Rahmeh said that Fleischer had claimed aid was being distributed in northwest Syria, but the footage used was made in regime-controlled Aleppo.
“In addition to the UN’s obvious failure to help people in opposition areas, Fleischer is behaving unprofessionally and presenting misleading information on social media,” he said.
Meanwhile, the EU seems to understand the danger of the regime politicising the tragedy. Dan Stoenescu, the EU Envoy to Syria, called on the regime not to politicise the issue of humanitarian aid, anticipating that it will now ask to be exempt from sanctions.
The regime has taken advantage of the disaster to activate efforts at its international normalisation and to demand that US, European, and UN sanctions against it be lifted. It has claimed that the sanctions are blocking the arrival of aid, even though US, EU, and UN officials say that the sanctions do not obstruct the delivery of humanitarian relief.
The US Treasury is allowing transactions relating to earthquake relief for 180 days, these having been previously banned by the sanctions. It said that the US sanctions against Syria do not target legitimate humanitarian assistance, including in areas under regime control.
Most of the opposition believes that suspending US sanctions blocking financial transfers to Syria supports the regime, however. US House Foreign Affairs Committee Chairman Michael McCaul and Senator James Risch, ranking member of the Senate Foreign Relations Committee, also said that allowing direct transactions with the Al-Assad regime in the name of humanitarian relief is “a slap in the face of the Syrian people.”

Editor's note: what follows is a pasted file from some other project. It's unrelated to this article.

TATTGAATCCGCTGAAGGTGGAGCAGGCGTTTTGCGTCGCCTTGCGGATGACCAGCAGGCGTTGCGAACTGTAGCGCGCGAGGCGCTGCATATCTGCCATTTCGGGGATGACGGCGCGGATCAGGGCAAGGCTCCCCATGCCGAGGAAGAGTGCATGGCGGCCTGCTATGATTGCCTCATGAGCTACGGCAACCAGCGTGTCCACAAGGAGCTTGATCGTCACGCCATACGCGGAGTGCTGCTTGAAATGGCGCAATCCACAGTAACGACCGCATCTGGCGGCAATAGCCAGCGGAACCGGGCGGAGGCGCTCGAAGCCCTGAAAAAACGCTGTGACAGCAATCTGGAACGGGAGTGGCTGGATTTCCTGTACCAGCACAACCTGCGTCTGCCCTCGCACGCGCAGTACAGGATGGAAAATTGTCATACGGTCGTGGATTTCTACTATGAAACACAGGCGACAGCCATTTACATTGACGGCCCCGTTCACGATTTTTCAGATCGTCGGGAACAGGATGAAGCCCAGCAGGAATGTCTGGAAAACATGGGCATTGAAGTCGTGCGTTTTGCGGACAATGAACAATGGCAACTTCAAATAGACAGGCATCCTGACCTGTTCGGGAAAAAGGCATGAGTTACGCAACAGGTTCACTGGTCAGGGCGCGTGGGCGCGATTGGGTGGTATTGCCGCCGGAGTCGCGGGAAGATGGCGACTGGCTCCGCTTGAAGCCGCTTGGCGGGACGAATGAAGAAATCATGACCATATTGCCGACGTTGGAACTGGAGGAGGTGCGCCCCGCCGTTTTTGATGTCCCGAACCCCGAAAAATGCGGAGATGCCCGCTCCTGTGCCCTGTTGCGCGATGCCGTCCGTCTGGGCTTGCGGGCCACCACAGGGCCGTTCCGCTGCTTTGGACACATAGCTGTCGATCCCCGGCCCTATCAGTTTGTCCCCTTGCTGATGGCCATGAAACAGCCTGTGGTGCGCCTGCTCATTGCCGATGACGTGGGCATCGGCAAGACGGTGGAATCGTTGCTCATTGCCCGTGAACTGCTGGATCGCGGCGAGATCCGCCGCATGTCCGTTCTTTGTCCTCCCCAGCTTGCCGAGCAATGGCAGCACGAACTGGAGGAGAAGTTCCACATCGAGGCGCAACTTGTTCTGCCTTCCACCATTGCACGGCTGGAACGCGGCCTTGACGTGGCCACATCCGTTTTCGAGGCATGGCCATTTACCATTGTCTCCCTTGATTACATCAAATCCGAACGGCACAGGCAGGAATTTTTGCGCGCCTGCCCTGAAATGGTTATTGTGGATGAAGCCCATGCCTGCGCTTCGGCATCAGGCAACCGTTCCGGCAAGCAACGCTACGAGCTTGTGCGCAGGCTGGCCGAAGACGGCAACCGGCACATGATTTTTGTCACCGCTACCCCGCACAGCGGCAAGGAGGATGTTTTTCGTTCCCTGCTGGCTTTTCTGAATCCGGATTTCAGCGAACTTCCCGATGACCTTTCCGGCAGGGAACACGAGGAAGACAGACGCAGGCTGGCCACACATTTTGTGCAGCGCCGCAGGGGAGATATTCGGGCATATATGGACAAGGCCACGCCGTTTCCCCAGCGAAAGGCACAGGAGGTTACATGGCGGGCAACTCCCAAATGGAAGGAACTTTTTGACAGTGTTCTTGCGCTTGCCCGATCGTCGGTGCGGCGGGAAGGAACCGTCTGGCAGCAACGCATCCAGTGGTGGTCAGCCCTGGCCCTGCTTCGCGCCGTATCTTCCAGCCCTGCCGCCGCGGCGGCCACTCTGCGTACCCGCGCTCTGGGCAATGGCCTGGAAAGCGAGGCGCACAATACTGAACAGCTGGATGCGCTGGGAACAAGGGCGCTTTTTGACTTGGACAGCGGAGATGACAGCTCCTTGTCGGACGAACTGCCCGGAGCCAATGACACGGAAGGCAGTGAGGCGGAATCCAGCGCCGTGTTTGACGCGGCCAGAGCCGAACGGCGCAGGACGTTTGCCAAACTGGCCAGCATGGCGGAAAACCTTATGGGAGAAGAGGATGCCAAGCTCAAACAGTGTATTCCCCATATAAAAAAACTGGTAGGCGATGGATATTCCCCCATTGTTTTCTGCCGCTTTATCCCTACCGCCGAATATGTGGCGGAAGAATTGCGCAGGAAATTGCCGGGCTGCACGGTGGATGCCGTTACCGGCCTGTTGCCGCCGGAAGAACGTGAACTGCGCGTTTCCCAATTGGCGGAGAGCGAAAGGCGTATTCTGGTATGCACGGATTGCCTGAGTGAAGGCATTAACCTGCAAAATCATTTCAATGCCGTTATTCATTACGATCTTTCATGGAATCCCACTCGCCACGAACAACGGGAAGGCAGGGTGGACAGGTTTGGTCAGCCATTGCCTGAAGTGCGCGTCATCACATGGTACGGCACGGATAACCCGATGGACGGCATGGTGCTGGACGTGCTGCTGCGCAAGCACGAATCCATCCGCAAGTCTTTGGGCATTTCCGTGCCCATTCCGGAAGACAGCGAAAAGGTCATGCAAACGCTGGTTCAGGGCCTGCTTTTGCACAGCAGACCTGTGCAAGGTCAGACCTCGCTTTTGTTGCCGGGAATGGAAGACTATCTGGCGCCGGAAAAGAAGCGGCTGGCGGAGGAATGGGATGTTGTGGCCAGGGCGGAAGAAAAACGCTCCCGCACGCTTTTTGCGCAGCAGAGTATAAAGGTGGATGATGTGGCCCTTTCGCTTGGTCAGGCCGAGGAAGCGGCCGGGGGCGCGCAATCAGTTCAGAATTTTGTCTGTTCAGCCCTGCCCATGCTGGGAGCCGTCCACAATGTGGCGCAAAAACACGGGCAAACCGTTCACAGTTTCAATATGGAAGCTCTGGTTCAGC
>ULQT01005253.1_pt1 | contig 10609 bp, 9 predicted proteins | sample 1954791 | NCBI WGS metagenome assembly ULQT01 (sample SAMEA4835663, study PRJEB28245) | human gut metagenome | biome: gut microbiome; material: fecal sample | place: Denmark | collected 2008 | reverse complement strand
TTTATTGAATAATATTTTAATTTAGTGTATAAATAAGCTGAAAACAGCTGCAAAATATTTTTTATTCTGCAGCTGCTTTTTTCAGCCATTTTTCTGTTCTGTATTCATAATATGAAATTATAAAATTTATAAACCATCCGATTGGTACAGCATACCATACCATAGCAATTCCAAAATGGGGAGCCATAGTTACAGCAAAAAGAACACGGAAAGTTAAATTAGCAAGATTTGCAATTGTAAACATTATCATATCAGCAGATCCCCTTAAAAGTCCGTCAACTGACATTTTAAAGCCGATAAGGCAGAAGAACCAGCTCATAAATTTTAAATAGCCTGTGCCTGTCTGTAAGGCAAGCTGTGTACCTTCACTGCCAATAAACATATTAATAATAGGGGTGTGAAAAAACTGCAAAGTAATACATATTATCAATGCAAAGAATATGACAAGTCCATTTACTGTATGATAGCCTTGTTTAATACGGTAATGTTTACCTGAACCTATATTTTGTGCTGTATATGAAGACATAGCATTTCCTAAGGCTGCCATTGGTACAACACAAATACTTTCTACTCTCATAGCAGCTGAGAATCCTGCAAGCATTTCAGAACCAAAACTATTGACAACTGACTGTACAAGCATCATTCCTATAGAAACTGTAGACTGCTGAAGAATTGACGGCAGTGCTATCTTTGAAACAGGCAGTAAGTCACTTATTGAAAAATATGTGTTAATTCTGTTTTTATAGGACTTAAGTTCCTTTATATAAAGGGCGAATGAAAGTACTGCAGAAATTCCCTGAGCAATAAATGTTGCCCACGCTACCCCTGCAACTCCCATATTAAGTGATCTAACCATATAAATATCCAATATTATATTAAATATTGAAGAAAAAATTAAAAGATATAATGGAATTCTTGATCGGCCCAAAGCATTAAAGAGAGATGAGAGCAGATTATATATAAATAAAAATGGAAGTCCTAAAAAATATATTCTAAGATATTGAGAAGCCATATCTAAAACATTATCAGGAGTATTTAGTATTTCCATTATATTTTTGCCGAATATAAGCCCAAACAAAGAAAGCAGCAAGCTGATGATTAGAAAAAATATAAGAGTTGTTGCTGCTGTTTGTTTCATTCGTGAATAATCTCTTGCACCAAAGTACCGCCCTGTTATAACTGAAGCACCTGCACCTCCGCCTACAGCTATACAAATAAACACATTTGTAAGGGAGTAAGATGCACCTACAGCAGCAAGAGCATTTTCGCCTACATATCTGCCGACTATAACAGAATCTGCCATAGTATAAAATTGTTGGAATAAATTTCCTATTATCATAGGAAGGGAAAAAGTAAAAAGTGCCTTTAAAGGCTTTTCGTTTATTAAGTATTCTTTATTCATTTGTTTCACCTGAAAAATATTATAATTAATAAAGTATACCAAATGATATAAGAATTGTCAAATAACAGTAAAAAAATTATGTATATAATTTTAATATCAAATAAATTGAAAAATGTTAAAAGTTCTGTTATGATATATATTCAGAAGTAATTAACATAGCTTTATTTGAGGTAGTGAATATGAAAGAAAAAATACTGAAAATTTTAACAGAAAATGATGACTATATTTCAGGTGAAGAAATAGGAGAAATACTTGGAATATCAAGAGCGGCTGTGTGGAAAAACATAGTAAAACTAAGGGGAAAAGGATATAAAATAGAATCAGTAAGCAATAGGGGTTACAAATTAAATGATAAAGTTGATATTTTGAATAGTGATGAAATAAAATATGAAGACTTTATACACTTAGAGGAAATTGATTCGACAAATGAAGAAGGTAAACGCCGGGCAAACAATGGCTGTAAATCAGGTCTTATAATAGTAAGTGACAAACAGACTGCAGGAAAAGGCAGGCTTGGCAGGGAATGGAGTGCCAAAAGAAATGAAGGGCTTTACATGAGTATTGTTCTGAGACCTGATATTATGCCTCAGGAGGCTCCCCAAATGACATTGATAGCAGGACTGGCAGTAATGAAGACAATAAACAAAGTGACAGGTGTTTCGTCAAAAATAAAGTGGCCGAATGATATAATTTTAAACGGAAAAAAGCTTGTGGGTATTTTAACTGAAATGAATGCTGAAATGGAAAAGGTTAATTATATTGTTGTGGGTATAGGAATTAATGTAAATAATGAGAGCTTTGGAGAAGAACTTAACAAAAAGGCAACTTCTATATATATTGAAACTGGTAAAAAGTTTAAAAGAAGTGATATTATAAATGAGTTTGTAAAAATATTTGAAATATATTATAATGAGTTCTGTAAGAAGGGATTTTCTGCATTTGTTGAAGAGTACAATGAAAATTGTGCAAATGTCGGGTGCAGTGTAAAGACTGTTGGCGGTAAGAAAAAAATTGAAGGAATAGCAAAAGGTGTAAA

On the sixth day after the earthquake, aid convoys finally began to arrive in areas controlled by the opposition. On 9 February, six trucks came, followed by 14 the following day. The two relief convoys delivered humanitarian equipment, tents and blankets but no food or other supplies.
British commentator David Hirst criticised the EU’s handling of the disaster, stating that it showed the EU to be “heartless”. He said it had lost an opportunity to show ethical and humanitarian leadership, adding that even at the level of self-interest the EU should support the Syrians in northwestern Syria and ensure Turkey’s ability to continue to resettle refugees in order to prevent another deluge of refugees from Syria to Europe.
Despite the calamity, there have thus far been no waves of Syrian refugees fleeing to Turkey, even among those rendered homeless or losing most of their families.
Meanwhile, the rescue operations continue amid overwhelming fears among Syrians in opposition areas that they will now be afflicted by an even stronger earthquake.
“The Syrian people have paid the highest price for this earthquake,” Ziyadeh said. “They still languish under the grip of the regime. They are paying the price for the failed state that Al-Assad has led to international isolation, a state that is entirely incapable of responding to natural disasters, especially an earthquake of this magnitude.”
The earthquake has thrust the Syrian issue to the forefront of world attention after it was almost forgotten by the international community. It has refocused attention on the tragedy of the Syrian people over the past 12 years and the need to find a comprehensive and just solution to the Syrian crisis before further disasters strike.
* A version of this article appears in print in the 16 February, 2023 edition of Al-Ahram Weekly